CCSU Students Question Safety Despite “Conservative” COVID-19 Protocols


Madeline Wilson

The lower level of Robert C. Vance Academic Center has plastic partitions beside each computer. On April 21, the barriers remained after the mask mandate was lifted.

Alexis Dascher, Copy Editor

Two years into the coronavirus pandemic, Maeve Maltese, a senior at Central Connecticut State University, said little effort had been made to disinfect the classrooms.

“This is extremely passive and should have been done when we were in the middle of a spike in numbers,” she said. “I had no choice but to attend class on campus.”

Some CCSU students said the school’s COVID-19 guidelines had protected them, while others said they are not safe on campus.

The lower level of Robert C. Vance Academic Center has a Field Controls air purifier plugged into the wall. On April 21, the purifier remained after the mask mandate was lifted. (Madeline Wilson)

CCSU spent $1.2 million to implement safety measures such as adding plexiglass and air purifications in classrooms, according to the university counsel’s office. The funds were reimbursed by the state using federal funds.

Maltese said the classrooms she is in are not socially distanced.

“There is about a two-foot distance between desks in library classrooms, which was the same spacing the school had before COVID,” she said.

On March 13, an informal Instagram poll of 24 students found that 71% of CCSU students who responded said they felt safe on campus and in classrooms while 29% did not.

Sal Cintorino, CCSU’s chief operations officer, said the university’s COVID response was backed up by science from the state Department of Public Health and the U.S. Centers for Disease Control and Preventions.

Everyone’s safety was paramount, he said.

“We had an in-depth amount of information from our campus community and took the science that was going on at the time to put together our mitigation plan,” he said.

Cintorino said classrooms that did not have air circulation towards the front had plexiglass.

“If teachers wanted to clear their throat or get a sip of water, they would go behind the plexiglass,” he said.

James Grupp, the director of engineering services, said CCSU listened to students’ and faculty members’ requests to ensure classroom safety.

“CCSU has been conservative in its response to COVID protocols, erring on the side of safety and health,” he said.

Grupp said CCSU had a three-foot social distance plan for the 2021-2022 academic year and tables had plexiglass when students could not be separated due to classroom size.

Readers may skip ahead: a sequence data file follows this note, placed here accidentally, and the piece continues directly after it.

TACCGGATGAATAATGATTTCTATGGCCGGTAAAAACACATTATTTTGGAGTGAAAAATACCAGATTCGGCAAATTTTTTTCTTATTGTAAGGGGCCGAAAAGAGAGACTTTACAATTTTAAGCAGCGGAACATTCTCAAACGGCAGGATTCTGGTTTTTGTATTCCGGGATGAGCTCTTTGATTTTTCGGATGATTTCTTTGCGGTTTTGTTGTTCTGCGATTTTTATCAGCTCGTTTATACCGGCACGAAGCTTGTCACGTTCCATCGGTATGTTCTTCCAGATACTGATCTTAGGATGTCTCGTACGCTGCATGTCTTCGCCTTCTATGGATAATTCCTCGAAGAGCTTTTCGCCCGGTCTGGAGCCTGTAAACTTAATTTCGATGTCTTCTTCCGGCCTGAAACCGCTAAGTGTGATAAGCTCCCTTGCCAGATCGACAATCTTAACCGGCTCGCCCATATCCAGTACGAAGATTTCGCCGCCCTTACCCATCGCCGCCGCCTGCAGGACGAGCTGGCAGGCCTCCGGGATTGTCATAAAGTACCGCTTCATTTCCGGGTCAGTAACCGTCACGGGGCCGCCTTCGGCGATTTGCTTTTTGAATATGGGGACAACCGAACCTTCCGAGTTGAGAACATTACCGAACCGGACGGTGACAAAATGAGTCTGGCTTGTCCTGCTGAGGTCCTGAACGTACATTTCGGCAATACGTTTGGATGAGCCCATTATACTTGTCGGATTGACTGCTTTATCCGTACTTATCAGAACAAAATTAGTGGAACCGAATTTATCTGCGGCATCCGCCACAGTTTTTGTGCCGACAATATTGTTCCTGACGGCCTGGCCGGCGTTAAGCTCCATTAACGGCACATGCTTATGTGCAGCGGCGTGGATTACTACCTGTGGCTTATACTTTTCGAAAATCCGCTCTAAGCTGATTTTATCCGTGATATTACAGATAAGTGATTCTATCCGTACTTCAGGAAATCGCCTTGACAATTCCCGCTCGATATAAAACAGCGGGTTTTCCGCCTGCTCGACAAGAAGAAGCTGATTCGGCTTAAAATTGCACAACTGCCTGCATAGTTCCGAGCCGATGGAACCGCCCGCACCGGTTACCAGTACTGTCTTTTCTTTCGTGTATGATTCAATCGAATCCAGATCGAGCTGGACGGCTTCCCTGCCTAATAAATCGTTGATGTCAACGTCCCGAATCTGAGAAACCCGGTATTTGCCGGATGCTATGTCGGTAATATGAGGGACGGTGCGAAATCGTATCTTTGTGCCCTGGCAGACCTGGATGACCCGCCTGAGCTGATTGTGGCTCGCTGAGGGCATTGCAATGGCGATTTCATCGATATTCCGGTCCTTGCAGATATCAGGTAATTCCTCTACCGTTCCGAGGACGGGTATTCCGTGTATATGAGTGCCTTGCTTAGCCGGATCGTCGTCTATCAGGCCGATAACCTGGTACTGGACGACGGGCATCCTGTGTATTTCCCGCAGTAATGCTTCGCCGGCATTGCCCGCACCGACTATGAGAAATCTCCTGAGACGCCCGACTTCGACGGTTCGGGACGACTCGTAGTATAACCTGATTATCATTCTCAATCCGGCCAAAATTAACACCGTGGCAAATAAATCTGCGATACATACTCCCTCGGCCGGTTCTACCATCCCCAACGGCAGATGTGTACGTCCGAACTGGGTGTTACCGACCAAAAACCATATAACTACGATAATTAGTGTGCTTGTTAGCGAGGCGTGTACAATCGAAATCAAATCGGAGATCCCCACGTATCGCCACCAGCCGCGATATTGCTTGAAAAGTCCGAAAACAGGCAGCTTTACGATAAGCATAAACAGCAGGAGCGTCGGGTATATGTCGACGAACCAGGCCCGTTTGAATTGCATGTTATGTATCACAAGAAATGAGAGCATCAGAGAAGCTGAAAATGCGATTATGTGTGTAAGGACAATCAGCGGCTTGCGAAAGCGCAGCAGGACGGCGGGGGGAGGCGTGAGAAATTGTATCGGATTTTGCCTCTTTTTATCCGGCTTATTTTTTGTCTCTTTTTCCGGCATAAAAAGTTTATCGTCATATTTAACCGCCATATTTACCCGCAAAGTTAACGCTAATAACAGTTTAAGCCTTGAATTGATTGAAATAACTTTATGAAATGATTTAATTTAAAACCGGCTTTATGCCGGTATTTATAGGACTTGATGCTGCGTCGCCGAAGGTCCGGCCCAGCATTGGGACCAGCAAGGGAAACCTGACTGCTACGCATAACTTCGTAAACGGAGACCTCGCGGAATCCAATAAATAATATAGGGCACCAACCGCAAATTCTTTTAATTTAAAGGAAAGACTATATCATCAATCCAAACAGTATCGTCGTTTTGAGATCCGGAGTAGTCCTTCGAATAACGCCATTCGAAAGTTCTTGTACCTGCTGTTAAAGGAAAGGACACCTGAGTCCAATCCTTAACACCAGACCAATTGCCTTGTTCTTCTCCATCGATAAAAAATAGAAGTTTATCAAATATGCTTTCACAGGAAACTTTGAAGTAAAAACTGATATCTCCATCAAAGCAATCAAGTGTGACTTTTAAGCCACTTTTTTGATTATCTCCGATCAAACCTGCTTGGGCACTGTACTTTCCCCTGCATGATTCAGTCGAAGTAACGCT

Senior Emily Kozon said the classrooms are socially distanced in different ways.

“The ones that may not have as much spacing have dividers between seats,” she said.

She said her class in Maria Sanford Hall has a plastic divider for the professor, but students are not distanced.

Interim Provost Kimberly Kostelis said she had received positive feedback on safety in the classrooms.

“All the classrooms were redone and focused on safety,” she said. Julia Conant, a senior, said she would still wear her mask even though the mandate was lifted on April 4.

“Even though I am vaccinated and have received the booster, I don’t trust every student at Central to be as cautious as they should be,” she said.

Conant said the classrooms are not spaced out enough. She said she constantly shifts her body to let students walk through the aisle.

Henry D. Altman, the university architect, said he followed guidelines from the CDC and the state when distancing classrooms.

“We looked at how students move in and out of a classroom,” he said. “We also looked at how the faculty and professors use classroom space.”

Altman said some classrooms on the lower level of the Vance Academic Center have fixed furniture designed for two students per desk, so it could not be moved. In those cases, he said, “We put up plexiglass between students, so they had a physical barrier, giving them the opportunity to distance.”

Altman said classrooms in Willard-DiLoreto all initially had spaced-out chairs, but the rooms went back to their typical set-up when CCSU reverted to the three-foot plan. Despite all that was done, some students and faculty are not comfortable in classrooms, Kostelis said.

“Regardless of what we could have done, they still would not have felt safe,’’ she said.


Madeline Wilson, Logan Zdun, and Kristin Rose contributed to this article.